After some effort, The Speaker of the House and I have convinced our near-five-year-old son that there is no such thing as monsters. I am going to have to tell him I was wrong.
There are monsters in real life and I'm driving one - the Jeep Grand Cherokee SRT8, the most powerful, technologically-advanced (that wouldn't be hard), high-performance Jeep ever.
Explore the 2012 Jeep Grand Cherokee Range
Snorting, snarling, stupendously quick and somewhat silly, the SRT8 flies in the face of frugal, fiscally responsible and economical motoring. Bring it, baby.
If you like the idea of sitting above the traffic and yet still having the ability to bellow belligerently away from the lights at pace, then this is your bus. At a $76,000 starting price (almost $10,000 cheaper than the preceding model), the hottest Grand Cherokee yet is incredible value for money - an SUV with similar abilities and outputs is going to cost at least twice as much.
For not much more than a top-spec Pajero or Pathfinder, the SRT8 has Nappa leather and suede sports seats (heated and cooled),a paddleshifter-equipped sports leather steering wheel, carbon-fibre trim bits, dual-zone climate control with rear vents, rear seat heaters, power-folding auto-dimming and heated exterior mirrors, a powered rear tailgate, a touchscreen-controlled 40-gig hard-drive and USB-port equipped Alpine nine-speaker (10 if you count the subwoofer) infotainment system, Bluetooth phone and audio link, 20-inch forged alloy wheels wrapped in wide Pirelli run-flat tyres, although with a 45-series profile you'll want to steer clear of the rough stuff.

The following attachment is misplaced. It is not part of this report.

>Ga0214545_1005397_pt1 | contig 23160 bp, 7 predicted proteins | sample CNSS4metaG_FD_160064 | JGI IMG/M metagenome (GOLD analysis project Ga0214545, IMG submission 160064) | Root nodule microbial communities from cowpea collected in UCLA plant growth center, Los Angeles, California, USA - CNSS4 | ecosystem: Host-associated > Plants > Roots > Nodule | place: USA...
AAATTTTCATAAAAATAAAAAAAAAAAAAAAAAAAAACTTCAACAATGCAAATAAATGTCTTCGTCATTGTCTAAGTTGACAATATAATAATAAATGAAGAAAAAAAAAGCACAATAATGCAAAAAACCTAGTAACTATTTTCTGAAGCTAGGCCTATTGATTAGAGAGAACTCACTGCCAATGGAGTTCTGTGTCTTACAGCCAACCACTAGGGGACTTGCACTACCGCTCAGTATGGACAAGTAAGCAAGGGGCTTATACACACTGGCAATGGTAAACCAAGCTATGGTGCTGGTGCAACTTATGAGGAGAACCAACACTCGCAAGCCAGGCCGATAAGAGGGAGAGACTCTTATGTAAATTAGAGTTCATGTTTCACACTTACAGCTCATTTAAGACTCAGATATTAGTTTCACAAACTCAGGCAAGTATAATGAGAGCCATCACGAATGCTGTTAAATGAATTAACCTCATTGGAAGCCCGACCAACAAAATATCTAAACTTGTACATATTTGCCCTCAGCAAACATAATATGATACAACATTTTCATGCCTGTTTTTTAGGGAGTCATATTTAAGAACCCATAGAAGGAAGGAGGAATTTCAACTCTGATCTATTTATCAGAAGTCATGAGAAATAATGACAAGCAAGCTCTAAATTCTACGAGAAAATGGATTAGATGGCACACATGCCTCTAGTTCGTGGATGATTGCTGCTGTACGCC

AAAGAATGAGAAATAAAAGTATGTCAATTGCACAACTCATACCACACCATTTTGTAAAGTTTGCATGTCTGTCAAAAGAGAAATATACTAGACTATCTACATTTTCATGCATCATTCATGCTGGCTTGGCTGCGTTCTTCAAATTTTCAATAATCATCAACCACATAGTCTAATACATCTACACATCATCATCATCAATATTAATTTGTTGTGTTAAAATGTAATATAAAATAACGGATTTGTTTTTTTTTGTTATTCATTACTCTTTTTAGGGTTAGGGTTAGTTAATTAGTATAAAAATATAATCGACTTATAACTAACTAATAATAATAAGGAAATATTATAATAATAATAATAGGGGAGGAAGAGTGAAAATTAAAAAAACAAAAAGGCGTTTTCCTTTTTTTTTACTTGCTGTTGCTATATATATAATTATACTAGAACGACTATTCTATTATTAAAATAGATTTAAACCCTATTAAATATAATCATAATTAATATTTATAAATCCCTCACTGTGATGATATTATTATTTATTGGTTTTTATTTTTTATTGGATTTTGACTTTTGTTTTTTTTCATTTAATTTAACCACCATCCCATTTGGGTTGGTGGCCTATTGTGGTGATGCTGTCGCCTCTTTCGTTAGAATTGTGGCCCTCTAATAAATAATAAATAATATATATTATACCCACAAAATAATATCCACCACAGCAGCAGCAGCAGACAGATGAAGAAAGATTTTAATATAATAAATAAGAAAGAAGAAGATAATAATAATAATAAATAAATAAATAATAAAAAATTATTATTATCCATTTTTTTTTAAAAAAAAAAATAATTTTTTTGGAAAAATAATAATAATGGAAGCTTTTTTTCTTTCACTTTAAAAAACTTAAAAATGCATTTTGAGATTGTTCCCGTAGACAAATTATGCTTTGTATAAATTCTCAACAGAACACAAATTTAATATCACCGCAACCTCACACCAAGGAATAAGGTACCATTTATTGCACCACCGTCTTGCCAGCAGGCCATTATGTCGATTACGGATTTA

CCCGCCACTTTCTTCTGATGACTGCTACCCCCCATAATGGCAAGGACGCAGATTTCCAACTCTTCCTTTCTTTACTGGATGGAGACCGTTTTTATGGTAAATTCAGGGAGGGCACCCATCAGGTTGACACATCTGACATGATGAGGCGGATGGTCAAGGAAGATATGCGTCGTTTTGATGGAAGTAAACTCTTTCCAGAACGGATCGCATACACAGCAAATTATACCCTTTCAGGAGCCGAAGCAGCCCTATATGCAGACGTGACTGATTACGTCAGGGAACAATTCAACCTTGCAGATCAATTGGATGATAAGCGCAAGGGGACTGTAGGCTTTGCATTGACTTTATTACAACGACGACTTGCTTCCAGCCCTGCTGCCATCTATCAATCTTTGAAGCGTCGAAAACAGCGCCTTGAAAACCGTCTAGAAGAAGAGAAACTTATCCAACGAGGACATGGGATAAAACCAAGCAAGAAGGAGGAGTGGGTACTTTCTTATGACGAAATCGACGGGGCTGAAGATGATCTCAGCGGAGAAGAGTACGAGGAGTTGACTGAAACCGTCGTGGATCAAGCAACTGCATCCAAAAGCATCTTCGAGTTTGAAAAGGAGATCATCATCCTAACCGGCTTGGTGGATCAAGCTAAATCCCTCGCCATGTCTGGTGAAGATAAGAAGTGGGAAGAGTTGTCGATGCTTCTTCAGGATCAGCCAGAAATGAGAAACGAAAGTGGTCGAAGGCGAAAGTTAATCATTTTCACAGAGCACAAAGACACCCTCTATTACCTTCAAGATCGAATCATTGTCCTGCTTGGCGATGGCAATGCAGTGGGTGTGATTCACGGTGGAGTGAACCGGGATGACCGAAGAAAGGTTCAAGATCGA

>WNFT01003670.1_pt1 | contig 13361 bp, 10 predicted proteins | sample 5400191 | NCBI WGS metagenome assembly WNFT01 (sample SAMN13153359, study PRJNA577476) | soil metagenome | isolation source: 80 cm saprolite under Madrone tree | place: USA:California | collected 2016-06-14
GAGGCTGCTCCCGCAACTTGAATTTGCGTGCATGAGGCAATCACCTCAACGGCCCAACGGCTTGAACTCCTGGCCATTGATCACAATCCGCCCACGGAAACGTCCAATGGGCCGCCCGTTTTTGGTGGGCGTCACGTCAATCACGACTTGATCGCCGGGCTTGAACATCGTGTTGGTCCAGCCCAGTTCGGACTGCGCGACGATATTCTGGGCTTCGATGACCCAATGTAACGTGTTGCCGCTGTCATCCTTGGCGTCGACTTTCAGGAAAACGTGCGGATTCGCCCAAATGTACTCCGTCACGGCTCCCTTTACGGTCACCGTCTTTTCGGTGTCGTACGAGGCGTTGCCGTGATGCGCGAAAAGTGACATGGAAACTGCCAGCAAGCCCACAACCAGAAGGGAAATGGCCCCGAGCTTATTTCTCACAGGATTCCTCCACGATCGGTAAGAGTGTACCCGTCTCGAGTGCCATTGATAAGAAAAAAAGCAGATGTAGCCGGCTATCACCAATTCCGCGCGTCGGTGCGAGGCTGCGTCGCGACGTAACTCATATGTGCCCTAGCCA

There are clever touches like a rechargeable pop-out torch in the boot is a neat and handy touch for any unplanned night roadside stops.
What puts the Grand into this particular Cherokee is the 6.4-litre HEMI V8, with an active intake manifold and active exhaust, which produces 344kW and 624Nm of torque - up 37kW and 61Nm (and almost 200kg) over the old car. The clever intake and valve system teams up with the cylinder dropout mode (to run on four of the eight cylinders) to drop fuel use by 12.4 per cent to 14.1 litres per 100km.
Body control and ride quality (more so the former than the latter) is controlled by a Bilstein adaptive damping suspension, which offers five modes - Automatic, Sport, Tow, Track and Snow - and the all-wheel drive system shifts drive to the best-suited wheels, although there's no low-range - yet another concession to being a bitumen burner as opposed to an off-road warrior.
There's not a great deal of scope for body sculpting when you're dealing with a big boxy off-roader as a starting point, but the SRT8 is certainly heavy with purpose.
Lower, with the now-common as muck LED running lights, it is more muscular thanks to body add-ons and venting through large bonnet apertures, the hi-po wagon has dual exhausts at the outer edge of the rear diffuser, which makes towing now feasible to the tune of just over two-tonne braked capacity.
The boffins claim the new platform (shared with Mercedes-Benz and Maserati) has played its part in improving torsional rigidity by 146 per cent.